Two forms of dress could be worn by ministerial officials, and it was the responsibility of each person to inquire at the appropriate high administrative department in order to insure that all officials would be correctly dressed. For example, if an official were to attend an event sponsored by the Party, he would inquire at the highest Party office. Officials who retired from service could obtain permission from their superior department to continue wearing their uniform, but no special insignia denoted their retired status. The ministerial officials were provided with two uniforms: 1) a dark navy blue uniform, which has often been confused with the black uniform of the Foreign Office. A field grey uniform, which was also similar to the field grey uniform worn by Foreign Office officials.
The manner in which the uniform was worn denoted whether it was for a formal occasion (Service Dress 1), or an informal occasion (Service Dress 11). Service Dress I consisted of:
b) appropriate trousers,
c) greatcoat or cloak,
d) visored hat,
e) white shirt with long black tie,
f) grey or white suede gloves,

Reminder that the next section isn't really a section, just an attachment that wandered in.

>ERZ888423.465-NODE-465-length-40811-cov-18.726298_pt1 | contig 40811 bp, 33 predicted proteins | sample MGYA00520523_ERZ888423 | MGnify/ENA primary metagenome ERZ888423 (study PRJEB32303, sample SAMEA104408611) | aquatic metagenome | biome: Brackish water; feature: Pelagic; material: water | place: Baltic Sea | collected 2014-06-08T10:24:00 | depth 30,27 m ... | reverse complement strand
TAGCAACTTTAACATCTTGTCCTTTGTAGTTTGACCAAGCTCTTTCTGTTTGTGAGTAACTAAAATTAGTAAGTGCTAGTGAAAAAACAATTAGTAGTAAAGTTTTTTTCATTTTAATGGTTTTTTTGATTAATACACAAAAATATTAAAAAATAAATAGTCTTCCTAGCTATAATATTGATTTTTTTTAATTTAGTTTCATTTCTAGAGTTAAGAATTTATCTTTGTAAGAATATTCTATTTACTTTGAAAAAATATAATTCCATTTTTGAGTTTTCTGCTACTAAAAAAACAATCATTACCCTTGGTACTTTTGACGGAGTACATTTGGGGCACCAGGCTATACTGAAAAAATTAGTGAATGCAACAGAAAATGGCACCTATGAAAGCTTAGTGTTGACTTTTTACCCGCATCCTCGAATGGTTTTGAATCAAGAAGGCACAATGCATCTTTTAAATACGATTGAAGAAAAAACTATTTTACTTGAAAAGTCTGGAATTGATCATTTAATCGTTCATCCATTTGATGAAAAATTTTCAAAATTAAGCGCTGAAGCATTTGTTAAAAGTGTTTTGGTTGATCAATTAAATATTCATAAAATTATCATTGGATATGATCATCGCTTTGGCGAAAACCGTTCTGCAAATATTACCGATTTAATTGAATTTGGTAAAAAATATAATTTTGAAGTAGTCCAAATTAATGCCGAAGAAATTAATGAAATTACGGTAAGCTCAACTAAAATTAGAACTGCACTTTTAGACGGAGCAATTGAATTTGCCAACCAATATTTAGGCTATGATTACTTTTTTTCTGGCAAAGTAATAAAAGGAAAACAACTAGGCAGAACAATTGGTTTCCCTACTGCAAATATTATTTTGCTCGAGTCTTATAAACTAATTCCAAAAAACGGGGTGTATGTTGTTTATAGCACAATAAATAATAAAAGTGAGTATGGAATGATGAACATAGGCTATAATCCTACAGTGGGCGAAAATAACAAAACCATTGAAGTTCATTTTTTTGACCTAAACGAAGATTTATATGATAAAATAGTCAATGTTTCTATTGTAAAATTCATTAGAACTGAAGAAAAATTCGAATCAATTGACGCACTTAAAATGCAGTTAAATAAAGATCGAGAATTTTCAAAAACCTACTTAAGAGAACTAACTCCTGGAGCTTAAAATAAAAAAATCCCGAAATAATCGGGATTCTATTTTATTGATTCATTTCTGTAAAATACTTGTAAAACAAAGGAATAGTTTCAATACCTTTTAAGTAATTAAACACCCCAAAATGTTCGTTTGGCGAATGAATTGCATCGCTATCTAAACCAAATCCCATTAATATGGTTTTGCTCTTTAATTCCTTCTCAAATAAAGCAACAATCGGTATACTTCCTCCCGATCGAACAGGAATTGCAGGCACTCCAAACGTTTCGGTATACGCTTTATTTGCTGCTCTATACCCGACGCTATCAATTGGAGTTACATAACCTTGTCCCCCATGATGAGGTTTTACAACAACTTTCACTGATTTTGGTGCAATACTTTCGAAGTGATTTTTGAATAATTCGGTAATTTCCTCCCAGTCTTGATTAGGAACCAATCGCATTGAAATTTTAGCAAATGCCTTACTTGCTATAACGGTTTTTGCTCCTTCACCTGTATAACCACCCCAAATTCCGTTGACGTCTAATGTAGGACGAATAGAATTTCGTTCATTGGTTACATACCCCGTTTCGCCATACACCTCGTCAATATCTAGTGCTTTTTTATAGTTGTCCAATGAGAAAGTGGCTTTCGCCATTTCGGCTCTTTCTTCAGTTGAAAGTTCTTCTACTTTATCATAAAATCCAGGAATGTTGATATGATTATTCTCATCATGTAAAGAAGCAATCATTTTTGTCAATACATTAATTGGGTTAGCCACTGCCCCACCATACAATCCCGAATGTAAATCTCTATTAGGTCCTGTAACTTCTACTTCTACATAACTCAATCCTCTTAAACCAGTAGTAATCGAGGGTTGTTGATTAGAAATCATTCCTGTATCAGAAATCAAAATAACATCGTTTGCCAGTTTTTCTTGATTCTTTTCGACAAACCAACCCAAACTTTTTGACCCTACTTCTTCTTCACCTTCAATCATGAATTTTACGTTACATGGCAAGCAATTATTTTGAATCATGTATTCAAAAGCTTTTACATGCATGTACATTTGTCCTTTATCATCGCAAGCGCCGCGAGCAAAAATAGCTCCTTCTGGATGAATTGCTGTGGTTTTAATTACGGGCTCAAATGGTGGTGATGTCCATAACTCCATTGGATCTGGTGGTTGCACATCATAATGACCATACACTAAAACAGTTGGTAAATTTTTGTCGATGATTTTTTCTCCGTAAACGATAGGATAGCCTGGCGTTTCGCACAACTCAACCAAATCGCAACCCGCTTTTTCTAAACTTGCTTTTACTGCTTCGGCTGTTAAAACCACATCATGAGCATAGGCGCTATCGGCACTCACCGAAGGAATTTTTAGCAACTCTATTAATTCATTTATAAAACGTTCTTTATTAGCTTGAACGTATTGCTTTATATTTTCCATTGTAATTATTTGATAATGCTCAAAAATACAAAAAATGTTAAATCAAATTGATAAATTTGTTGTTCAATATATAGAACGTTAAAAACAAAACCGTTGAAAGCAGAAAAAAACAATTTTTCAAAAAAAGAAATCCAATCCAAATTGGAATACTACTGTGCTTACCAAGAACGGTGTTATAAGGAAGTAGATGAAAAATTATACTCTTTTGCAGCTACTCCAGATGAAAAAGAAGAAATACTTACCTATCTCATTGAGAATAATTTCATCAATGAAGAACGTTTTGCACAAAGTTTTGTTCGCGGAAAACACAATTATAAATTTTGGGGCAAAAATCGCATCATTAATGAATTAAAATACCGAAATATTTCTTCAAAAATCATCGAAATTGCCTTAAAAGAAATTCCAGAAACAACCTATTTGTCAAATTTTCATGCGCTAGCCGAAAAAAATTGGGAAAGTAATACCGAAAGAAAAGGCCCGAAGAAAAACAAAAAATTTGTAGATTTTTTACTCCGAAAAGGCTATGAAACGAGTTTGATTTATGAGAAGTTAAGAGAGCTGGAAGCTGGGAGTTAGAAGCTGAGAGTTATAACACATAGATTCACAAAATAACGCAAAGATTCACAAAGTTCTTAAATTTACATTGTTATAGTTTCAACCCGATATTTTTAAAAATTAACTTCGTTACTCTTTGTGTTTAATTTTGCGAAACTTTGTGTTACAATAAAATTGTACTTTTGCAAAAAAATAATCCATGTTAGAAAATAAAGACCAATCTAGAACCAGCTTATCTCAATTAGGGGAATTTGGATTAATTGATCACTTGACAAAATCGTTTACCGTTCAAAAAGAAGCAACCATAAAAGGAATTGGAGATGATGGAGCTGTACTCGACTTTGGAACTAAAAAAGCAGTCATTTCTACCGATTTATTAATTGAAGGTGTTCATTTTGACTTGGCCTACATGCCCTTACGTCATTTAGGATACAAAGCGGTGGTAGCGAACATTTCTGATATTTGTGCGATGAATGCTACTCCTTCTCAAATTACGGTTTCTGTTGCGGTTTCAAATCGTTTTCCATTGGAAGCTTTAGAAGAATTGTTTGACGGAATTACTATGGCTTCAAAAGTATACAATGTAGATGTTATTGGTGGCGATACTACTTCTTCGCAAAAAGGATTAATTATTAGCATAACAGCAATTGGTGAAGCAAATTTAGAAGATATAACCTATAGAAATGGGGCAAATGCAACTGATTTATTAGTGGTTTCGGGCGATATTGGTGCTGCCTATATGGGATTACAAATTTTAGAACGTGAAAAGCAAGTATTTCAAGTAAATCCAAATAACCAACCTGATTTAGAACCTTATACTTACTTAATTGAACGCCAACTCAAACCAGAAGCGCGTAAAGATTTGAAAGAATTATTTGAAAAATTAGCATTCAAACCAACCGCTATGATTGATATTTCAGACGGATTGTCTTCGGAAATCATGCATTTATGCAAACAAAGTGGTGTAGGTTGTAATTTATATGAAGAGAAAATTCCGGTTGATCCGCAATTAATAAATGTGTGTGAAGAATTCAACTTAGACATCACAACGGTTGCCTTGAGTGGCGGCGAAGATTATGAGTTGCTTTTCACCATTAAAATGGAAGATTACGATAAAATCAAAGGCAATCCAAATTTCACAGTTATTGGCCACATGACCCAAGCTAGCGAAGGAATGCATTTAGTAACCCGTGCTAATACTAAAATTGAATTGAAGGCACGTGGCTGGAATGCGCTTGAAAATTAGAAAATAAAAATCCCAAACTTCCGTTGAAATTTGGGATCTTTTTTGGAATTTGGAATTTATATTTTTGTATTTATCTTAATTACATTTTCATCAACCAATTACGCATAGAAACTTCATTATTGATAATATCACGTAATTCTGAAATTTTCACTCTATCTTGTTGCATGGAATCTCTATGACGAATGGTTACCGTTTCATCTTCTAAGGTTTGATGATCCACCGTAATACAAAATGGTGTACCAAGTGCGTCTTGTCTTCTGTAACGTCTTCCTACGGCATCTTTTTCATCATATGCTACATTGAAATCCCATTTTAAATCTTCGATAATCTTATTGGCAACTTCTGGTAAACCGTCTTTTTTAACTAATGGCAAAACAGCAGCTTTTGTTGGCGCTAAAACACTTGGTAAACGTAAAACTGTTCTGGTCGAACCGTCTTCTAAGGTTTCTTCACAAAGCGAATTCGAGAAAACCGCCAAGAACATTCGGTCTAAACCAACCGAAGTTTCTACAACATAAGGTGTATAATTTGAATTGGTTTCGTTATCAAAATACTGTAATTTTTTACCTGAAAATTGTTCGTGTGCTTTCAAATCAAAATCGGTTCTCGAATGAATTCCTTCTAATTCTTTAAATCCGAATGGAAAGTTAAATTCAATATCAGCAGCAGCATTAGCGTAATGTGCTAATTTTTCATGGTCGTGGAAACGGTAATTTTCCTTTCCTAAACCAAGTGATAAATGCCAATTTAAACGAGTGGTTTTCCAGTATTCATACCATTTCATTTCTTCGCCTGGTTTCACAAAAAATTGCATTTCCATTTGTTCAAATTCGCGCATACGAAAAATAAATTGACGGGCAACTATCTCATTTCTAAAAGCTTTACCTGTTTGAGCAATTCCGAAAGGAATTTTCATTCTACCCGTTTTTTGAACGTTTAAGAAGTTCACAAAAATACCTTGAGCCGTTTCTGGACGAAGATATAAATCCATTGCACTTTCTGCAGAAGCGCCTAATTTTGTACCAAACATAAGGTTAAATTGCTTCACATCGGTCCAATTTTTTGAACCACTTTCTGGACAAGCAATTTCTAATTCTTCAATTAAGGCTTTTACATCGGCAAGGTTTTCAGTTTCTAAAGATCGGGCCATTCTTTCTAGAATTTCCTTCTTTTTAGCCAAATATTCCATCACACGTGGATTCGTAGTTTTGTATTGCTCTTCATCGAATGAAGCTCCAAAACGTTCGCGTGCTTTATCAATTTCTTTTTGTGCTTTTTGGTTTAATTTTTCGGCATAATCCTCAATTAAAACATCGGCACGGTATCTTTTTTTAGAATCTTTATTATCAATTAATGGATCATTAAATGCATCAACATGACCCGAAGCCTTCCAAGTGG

g) brocade belt,
The dark navy blue uniform had a double-breasted tunic which had two rows of four embossed silver buttons. The tunic exhibited French cuffs and a pocket to each side. The flaps of the pockets were not secured by buttons, but had a loose flap. The status of the wearer was denoted by the use of sleeve insignia, collar piping, and for a time, shoulder straps. Officials of the highest state offices, the Prussian Ministry of Finance, and also the Prussian Ministry of State were distinguished from other ministerial officials by the use of silver twisted cord piping around the collar of their tunics and greatcoats.
Jill Halcomb, Uniforms and Insignia of the German Foreign Office and Government Ministries 1938-1945, Agincourt Publishers, 1984